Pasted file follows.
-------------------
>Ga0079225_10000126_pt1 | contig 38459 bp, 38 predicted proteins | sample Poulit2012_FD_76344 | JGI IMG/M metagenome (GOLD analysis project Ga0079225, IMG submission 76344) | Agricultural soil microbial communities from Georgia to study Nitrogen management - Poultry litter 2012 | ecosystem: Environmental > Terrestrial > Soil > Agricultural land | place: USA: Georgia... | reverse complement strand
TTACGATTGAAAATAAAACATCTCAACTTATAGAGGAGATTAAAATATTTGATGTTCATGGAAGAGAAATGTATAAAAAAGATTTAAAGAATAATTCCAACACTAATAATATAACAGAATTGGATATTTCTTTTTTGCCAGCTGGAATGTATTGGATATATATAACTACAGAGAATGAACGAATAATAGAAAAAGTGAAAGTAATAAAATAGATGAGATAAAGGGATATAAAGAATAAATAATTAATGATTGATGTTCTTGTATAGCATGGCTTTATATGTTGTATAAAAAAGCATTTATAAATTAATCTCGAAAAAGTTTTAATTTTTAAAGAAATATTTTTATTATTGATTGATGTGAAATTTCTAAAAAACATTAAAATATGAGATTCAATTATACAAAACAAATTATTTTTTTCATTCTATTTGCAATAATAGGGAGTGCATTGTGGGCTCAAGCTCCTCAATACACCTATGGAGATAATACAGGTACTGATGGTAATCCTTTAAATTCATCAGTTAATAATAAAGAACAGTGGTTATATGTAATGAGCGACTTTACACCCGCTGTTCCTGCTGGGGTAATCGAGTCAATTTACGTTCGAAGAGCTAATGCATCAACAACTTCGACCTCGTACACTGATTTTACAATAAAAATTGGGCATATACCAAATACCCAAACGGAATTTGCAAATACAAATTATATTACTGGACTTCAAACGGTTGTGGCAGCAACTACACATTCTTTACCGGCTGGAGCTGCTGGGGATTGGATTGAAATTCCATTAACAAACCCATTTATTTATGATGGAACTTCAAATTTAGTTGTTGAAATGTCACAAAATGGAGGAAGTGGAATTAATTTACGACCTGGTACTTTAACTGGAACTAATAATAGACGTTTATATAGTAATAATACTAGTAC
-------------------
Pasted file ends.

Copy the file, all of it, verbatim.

>Ga0079225_10000126_pt1 | contig 38459 bp, 38 predicted proteins | sample Poulit2012_FD_76344 | JGI IMG/M metagenome (GOLD analysis project Ga0079225, IMG submission 76344) | Agricultural soil microbial communities from Georgia to study Nitrogen management - Poultry litter 2012 | ecosystem: Environmental > Terrestrial > Soil > Agricultural land | place: USA: Georgia... | reverse complement strand
TTACGATTGAAAATAAAACATCTCAACTTATAGAGGAGATTAAAATATTTGATGTTCATGGAAGAGAAATGTATAAAAAAGATTTAAAGAATAATTCCAACACTAATAATATAACAGAATTGGATATTTCTTTTTTGCCAGCTGGAATGTATTGGATATATATAACTACAGAGAATGAACGAATAATAGAAAAAGTGAAAGTAATAAAATAGATGAGATAAAGGGATATAAAGAATAAATAATTAATGATTGATGTTCTTGTATAGCATGGCTTTATATGTTGTATAAAAAAGCATTTATAAATTAATCTCGAAAAAGTTTTAATTTTTAAAGAAATATTTTTATTATTGATTGATGTGAAATTTCTAAAAAACATTAAAATATGAGATTCAATTATACAAAACAAATTATTTTTTTCATTCTATTTGCAATAATAGGGAGTGCATTGTGGGCTCAAGCTCCTCAATACACCTATGGAGATAATACAGGTACTGATGGTAATCCTTTAAATTCATCAGTTAATAATAAAGAACAGTGGTTATATGTAATGAGCGACTTTACACCCGCTGTTCCTGCTGGGGTAATCGAGTCAATTTACGTTCGAAGAGCTAATGCATCAACAACTTCGACCTCGTACACTGATTTTACAATAAAAATTGGGCATATACCAAATACCCAAACGGAATTTGCAAATACAAATTATATTACTGGACTTCAAACGGTTGTGGCAGCAACTACACATTCTTTACCGGCTGGAGCTGCTGGGGATTGGATTGAAATTCCATTAACAAACCCATTTATTTATGATGGAACTTCAAATTTAGTTGTTGAAATGTCACAAAATGGAGGAAGTGGAATTAATTTACGACCTGGTACTTTAACTGGAACTAATAATAGACGTTTATATAGTAATAATACTAGTAC